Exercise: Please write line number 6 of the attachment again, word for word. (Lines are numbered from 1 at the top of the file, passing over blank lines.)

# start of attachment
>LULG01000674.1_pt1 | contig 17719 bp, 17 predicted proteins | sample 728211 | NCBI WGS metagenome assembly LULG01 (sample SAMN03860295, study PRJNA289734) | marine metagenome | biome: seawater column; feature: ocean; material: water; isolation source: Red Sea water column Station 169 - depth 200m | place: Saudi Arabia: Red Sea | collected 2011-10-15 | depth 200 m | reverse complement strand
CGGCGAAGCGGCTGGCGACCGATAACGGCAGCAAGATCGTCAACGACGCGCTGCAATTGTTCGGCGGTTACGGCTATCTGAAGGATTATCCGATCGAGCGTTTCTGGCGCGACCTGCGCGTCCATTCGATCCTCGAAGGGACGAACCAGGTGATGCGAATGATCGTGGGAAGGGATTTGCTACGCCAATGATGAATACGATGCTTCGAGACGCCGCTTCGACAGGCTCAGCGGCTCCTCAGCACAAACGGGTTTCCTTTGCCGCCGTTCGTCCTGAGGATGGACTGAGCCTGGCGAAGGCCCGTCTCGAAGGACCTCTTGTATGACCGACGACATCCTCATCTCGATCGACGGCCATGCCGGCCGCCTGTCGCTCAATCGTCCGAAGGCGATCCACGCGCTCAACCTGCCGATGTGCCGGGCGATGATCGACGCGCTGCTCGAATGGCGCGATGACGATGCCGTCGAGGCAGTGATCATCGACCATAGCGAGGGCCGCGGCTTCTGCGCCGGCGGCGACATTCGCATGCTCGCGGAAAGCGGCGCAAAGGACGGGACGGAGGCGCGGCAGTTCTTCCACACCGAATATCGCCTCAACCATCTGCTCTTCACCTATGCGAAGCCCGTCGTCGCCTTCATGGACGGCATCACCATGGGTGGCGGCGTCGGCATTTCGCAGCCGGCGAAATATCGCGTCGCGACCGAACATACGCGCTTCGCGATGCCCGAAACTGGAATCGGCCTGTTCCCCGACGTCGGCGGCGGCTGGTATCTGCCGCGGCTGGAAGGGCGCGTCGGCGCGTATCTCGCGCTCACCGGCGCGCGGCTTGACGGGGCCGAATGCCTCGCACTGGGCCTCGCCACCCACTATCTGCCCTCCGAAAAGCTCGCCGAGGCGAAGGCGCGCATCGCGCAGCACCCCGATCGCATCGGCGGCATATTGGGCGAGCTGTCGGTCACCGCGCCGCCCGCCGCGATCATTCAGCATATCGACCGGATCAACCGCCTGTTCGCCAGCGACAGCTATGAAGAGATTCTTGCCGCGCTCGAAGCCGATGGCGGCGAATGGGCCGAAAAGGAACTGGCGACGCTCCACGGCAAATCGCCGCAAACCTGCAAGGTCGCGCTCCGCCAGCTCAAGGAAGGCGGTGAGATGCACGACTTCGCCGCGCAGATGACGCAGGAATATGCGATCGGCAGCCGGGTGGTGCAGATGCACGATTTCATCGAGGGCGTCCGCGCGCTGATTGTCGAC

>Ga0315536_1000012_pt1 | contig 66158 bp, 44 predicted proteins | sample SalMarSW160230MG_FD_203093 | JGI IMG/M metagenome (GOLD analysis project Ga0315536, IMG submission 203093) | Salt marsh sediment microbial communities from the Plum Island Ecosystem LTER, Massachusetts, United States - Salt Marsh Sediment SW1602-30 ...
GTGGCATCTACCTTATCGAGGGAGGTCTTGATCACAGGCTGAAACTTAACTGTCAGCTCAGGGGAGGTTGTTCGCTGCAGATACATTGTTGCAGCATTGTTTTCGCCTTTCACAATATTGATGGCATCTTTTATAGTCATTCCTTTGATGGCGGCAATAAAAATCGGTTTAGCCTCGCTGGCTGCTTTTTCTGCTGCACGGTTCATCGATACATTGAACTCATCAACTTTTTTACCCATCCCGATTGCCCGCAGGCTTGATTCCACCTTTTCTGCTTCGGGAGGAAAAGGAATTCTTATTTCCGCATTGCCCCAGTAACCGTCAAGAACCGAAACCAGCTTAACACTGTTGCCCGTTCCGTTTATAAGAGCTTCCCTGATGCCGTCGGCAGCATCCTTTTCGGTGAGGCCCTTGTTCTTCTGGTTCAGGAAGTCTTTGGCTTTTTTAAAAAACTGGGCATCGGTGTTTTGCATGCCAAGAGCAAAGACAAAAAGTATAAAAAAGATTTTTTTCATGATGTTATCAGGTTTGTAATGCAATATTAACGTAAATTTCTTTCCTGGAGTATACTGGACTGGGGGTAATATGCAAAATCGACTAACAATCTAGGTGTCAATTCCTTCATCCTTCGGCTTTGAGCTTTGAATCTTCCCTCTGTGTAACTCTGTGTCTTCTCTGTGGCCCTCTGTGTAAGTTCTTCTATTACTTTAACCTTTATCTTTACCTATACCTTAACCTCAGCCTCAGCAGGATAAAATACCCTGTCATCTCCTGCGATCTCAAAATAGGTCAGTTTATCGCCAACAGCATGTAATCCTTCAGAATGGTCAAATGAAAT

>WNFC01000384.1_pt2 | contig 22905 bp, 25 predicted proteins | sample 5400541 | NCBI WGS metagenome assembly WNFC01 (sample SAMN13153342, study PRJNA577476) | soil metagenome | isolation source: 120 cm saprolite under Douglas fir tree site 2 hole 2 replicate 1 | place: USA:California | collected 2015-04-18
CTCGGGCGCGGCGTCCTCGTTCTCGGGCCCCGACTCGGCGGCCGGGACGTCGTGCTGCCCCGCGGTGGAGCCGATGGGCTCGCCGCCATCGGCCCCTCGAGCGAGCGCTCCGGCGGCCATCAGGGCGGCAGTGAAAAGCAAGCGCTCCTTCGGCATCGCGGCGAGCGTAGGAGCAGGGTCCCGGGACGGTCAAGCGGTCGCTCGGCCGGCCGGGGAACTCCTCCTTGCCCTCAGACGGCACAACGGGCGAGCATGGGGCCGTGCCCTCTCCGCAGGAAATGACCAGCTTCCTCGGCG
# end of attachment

CTCGGGCGCGGCGTCCTCGTTCTCGGGCCCCGACTCGGCGGCCGGGACGTCGTGCTGCCCCGCGGTGGAGCCGATGGGCTCGCCGCCATCGGCCCCTCGAGCGAGCGCTCCGGCGGCCATCAGGGCGGCAGTGAAAAGCAAGCGCTCCTTCGGCATCGCGGCGAGCGTAGGAGCAGGGTCCCGGGACGGTCAAGCGGTCGCTCGGCCGGCCGGGGAACTCCTCCTTGCCCTCAGACGGCACAACGGGCGAGCATGGGGCCGTGCCCTCTCCGCAGGAAATGACCAGCTTCCTCGGCG